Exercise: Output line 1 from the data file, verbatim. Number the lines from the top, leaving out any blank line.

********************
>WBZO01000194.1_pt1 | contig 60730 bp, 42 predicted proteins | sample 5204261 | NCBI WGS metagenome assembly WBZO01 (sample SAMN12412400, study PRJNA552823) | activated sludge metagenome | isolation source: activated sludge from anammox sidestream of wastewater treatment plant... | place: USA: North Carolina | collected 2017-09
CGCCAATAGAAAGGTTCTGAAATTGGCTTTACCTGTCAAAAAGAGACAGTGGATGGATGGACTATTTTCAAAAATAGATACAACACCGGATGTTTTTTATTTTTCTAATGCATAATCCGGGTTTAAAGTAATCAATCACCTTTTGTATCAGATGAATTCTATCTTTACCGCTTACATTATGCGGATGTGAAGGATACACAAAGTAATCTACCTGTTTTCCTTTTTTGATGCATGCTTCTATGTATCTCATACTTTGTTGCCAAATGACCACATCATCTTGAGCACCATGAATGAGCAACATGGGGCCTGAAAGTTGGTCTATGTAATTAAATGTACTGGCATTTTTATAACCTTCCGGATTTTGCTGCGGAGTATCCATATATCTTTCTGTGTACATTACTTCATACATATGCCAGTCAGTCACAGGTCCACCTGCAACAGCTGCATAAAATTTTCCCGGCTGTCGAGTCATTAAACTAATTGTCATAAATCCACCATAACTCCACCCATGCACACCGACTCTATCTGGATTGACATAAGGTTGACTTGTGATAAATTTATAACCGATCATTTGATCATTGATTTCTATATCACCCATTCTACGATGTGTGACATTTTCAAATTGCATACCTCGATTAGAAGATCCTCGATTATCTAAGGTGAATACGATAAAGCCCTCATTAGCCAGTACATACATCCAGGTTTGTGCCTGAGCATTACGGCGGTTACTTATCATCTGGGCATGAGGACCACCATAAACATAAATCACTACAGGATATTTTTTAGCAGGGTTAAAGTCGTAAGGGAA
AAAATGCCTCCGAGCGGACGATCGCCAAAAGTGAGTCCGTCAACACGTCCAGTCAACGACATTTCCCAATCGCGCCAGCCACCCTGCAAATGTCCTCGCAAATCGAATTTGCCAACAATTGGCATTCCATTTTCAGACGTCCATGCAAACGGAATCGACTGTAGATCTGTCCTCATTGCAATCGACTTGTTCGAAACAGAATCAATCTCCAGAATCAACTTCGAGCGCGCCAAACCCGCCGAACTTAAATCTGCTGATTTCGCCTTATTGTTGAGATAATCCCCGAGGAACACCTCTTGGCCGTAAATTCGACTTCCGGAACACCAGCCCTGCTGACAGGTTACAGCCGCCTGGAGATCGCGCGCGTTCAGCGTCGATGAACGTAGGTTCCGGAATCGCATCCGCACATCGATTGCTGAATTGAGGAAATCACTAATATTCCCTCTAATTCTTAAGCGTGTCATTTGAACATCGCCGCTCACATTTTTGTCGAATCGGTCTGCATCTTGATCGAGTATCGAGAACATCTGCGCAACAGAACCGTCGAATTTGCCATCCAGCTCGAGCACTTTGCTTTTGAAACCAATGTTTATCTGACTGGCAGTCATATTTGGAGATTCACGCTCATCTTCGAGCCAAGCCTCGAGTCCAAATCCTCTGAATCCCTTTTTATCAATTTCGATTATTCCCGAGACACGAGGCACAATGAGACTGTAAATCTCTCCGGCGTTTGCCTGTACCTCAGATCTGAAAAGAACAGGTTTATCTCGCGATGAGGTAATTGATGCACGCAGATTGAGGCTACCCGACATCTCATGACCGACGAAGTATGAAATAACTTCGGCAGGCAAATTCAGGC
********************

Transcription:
>WBZO01000194.1_pt1 | contig 60730 bp, 42 predicted proteins | sample 5204261 | NCBI WGS metagenome assembly WBZO01 (sample SAMN12412400, study PRJNA552823) | activated sludge metagenome | isolation source: activated sludge from anammox sidestream of wastewater treatment plant... | place: USA: North Carolina | collected 2017-09